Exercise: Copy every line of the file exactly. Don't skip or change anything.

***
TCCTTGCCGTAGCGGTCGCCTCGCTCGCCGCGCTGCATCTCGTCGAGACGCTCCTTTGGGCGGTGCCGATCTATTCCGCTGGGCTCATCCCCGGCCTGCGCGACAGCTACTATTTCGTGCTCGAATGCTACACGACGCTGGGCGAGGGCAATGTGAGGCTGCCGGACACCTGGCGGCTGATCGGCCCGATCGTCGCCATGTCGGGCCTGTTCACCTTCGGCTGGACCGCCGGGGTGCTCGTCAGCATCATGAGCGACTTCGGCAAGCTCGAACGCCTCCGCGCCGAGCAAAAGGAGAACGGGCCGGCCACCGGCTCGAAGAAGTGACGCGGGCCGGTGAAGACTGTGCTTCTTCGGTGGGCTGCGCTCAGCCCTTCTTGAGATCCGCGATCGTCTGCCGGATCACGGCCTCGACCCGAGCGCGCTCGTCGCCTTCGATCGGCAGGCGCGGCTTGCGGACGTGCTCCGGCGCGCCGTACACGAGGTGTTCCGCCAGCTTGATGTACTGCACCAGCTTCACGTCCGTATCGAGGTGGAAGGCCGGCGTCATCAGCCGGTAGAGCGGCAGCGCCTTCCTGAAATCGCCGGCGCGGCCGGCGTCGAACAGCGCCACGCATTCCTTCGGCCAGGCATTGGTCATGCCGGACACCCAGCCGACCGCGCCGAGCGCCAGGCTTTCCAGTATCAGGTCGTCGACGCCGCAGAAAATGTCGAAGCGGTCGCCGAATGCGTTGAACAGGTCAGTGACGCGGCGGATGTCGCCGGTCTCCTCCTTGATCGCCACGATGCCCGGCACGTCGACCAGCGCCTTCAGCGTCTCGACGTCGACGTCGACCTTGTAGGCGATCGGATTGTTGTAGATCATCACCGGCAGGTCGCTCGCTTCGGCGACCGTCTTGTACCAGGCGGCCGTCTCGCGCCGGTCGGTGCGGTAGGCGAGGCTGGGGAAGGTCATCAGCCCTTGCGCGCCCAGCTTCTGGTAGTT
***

TCCTTGCCGTAGCGGTCGCCTCGCTCGCCGCGCTGCATCTCGTCGAGACGCTCCTTTGGGCGGTGCCGATCTATTCCGCTGGGCTCATCCCCGGCCTGCGCGACAGCTACTATTTCGTGCTCGAATGCTACACGACGCTGGGCGAGGGCAATGTGAGGCTGCCGGACACCTGGCGGCTGATCGGCCCGATCGTCGCCATGTCGGGCCTGTTCACCTTCGGCTGGACCGCCGGGGTGCTCGTCAGCATCATGAGCGACTTCGGCAAGCTCGAACGCCTCCGCGCCGAGCAAAAGGAGAACGGGCCGGCCACCGGCTCGAAGAAGTGACGCGGGCCGGTGAAGACTGTGCTTCTTCGGTGGGCTGCGCTCAGCCCTTCTTGAGATCCGCGATCGTCTGCCGGATCACGGCCTCGACCCGAGCGCGCTCGTCGCCTTCGATCGGCAGGCGCGGCTTGCGGACGTGCTCCGGCGCGCCGTACACGAGGTGTTCCGCCAGCTTGATGTACTGCACCAGCTTCACGTCCGTATCGAGGTGGAAGGCCGGCGTCATCAGCCGGTAGAGCGGCAGCGCCTTCCTGAAATCGCCGGCGCGGCCGGCGTCGAACAGCGCCACGCATTCCTTCGGCCAGGCATTGGTCATGCCGGACACCCAGCCGACCGCGCCGAGCGCCAGGCTTTCCAGTATCAGGTCGTCGACGCCGCAGAAAATGTCGAAGCGGTCGCCGAATGCGTTGAACAGGTCAGTGACGCGGCGGATGTCGCCGGTCTCCTCCTTGATCGCCACGATGCCCGGCACGTCGACCAGCGCCTTCAGCGTCTCGACGTCGACGTCGACCTTGTAGGCGATCGGATTGTTGTAGATCATCACCGGCAGGTCGCTCGCTTCGGCGACCGTCTTGTACCAGGCGGCCGTCTCGCGCCGGTCGGTGCGGTAGGCGAGGCTGGGGAAGGTCATCAGCCCTTGCGCGCCCAGCTTCTGGTAGTT